TOP 30 PPR TIGHT ENDS
- Travis Kelce, Chiefs
- George Kittle, 49ers
- Mark Andrews, Ravens
- Darren Waller, Raiders
- Austin Hooper, Browns
- Zach Ertz, Eagles
- Evan Engram, Giants
- Tyler Higbee, Rams
- Hunter Henry, Chargers
- Jared Cook, Saints
- Rob Gronkowski, Buccaneers
- T.J. Hockenson, Lions
- Mike Gesicki, Dolphins
- Noah Fant, Broncos
- Dallas Goedert, Eagles
- Greg Olsen, Seahawks
- Hayden Hurst, Falcons
- Jack Doyle, Colts
- Eric Ebron, Steelers
- Jonnu Smith, Titans
- Ian Thomas, Panthers
- Chris Herndon, Jets
- Will Dissly, Seahawks
- Darren Fells, Texans
- Kyle Rudolph, Vikings
- David Njoku, Browns
- Dawson Knox, Bills
- O.J. Howard, Buccaneers
- Blake Jarwin, Cowboys
- Irv Smith Jr., Vikings
a) Travis Kelce earns the No. 1 spot here, based on a three-year average of 94 catches, 1,201 yards and 7.7 touchdowns, along with a two-year accumulation of 200 targets.
Here’s another thing to celebrate: Of his last 31 regular-season outings, Kelce notched six or more targets a staggering 29 times; and one of the so-called ‘clunkers’ yielded five catches, five targets and 95 receving yards.
There is one downside to acknowledge, moving forward: Of last year’s 10 worst defenses against tight ends, the Chiefs will encounter only three of these opponents in 2020 (four games total — Titans, Bucs, Raiders twice).
b) The 49ers invested a first-round pick on a wide receiver in April (Arizona State’s Brandon Aiyuk), but that move merely offset the loss of Emmanuel Sanders during free agency (Saints).
As such, it’s reasonable to assume George Kittle (two-year average: 87 catches, 1,215 yards, 5 TDs) will remain the club’s unquestioned leader in targets and receptions.
Of course, if Kittle cannot improve upon the two-year average of five touchdowns … his chances of becoming the No. 1 overall tight end seem remote, at best.
The best way to remedy that: Kittle must take full advantage of the two meetings with the Cardinals, who surrendered an NFL-worst 16 touchdowns to tight ends last season.
c) Mark Andrews easily brought the most value to his position last year, notching 64 catches, 822 yards and 10 touchdowns.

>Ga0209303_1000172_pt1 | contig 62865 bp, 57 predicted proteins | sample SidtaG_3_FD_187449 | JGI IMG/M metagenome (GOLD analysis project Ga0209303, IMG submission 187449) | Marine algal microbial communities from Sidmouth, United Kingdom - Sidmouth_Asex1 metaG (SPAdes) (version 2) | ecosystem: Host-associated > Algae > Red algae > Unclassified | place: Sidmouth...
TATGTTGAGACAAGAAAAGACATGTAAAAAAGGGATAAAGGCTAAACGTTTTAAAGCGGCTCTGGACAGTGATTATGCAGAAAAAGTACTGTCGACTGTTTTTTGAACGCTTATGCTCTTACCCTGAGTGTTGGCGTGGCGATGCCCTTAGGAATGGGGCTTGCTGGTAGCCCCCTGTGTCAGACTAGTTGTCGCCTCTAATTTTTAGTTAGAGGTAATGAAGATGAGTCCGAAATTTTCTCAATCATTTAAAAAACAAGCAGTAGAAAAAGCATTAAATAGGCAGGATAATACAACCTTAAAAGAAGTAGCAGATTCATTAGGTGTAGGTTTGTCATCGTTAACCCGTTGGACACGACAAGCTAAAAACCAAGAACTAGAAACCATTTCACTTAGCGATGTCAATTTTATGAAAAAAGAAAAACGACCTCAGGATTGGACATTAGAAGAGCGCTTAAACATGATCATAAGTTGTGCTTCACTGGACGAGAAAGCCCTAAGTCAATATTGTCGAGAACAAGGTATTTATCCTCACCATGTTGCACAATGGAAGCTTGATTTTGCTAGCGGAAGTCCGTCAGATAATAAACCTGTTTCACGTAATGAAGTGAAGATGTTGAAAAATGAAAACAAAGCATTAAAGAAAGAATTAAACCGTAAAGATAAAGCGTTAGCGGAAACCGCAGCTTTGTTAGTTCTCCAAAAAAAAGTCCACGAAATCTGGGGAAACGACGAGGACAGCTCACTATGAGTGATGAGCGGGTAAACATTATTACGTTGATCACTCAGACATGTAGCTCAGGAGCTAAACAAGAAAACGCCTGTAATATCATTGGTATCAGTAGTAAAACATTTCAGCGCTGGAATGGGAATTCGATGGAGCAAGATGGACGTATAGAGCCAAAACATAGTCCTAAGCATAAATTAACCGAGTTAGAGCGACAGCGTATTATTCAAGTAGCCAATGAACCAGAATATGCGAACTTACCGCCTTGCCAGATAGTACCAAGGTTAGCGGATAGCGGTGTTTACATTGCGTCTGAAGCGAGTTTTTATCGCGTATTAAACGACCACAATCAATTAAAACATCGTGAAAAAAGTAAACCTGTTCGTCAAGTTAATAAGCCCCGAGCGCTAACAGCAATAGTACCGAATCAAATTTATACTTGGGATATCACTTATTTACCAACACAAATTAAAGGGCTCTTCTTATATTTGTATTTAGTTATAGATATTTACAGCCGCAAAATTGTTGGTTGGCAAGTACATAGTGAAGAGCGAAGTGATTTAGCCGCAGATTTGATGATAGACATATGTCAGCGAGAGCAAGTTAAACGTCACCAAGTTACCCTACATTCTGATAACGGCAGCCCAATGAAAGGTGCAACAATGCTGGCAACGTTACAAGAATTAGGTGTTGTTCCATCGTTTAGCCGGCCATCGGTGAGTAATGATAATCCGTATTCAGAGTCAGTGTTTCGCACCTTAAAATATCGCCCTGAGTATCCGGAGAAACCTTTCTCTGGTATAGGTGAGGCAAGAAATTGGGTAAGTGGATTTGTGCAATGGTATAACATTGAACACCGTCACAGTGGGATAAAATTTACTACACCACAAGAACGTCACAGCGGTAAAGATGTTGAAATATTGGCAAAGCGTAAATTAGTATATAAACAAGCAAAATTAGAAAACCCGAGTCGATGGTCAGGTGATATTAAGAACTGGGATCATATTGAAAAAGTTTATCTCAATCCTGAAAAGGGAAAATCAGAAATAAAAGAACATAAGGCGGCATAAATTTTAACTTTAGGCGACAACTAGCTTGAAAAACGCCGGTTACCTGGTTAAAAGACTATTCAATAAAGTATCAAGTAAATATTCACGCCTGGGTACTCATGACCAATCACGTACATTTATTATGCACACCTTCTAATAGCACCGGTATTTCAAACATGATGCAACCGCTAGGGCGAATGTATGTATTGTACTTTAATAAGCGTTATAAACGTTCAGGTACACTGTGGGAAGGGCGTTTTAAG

Not bad for a guy who was primarily a mid-to-late round pick in the August drafts.
Now comes the real question: Will fantasy owners over-extend themselves to land Andrews in the early rounds, knowing the Oklahoma product’s 2019 rate of one touchdown for every 6.4 catches will almost certainly decline this fall?
Here’s some food for thought: While it’s true that Andrews collected seven touchdowns in his final nine regular-season outings … he also posted middling averages of 3.3 catches and 49 yards during the same span.
d) From our perspective, Darren Waller (90 catches, 117 targets, 1,145 yards, 3 TDs last year) has a rock-solid chance at becoming fantasy’s best tight end by season’s end. Here’s why:
**Of his final 11 games last year, Waller owned solid averages of five catches, 72 yards and 0.3 TDs.
**For that same stretch, Waller enjoyed a catch-to-target ratio of 71 percent.
**The 2020 Raiders draw the Browns, Bucs, Chiefs, Jaguars, Falcons and Colts, comprising some of last year’s most forgiving defenses against tight ends.
**The front office inexplicably passed on Alabama wideout Jerry Jeudy in the April draft. The upside to that mistake: Waller should be a healthy lock for another campaign of 90 catches and 115-plus targets.
e) Obviously, new Buccaneers quarterback Tom Brady (11-year average: 4,375 yards passing, 31 TDs) has a pre-existing rapport with Rob Gronkowski, with the all-star duo connecting for 521 receptions, 7,861 yards and 79 touchdowns from 2010-18.
However, that’s more of a real-world perk for the Bucs, who are apparently very serious about upending the Saints for this year’s NFC South title.
From a fantasy perspective, Gronkowski (now 31 years old) averaged only 12 games played from 2013-18; and for his last three campaigns, Gronk produced middling averages of 47 catches, 769 yards and 4.7 touchdowns.
It’s also worth noting: Gronkowski barely had any tight end competition during his final years with the Patriots.
With the Bucs, it’ll be interesting to see how the repetitions and targets are doled out among O.J. Howard (34 catches, 459 yards, 1 TD last year) and Cameron Brate (36 catches, 311 yards, 4 TDs) — neither of whom have yet to turn 30.
And do we even need to cover the inevitable trouble with touches, in terms of any other Bucs playmaker garnering consistent attention away from wideouts Chris Godwin (86 catches, 121 targets, 1,333 yards, 9 TDs) and Mike Evans (67 catches, 118 targets, 1,157 yards, 8 TDs) — the fantasy world’s most lethal 1-2 punch last season?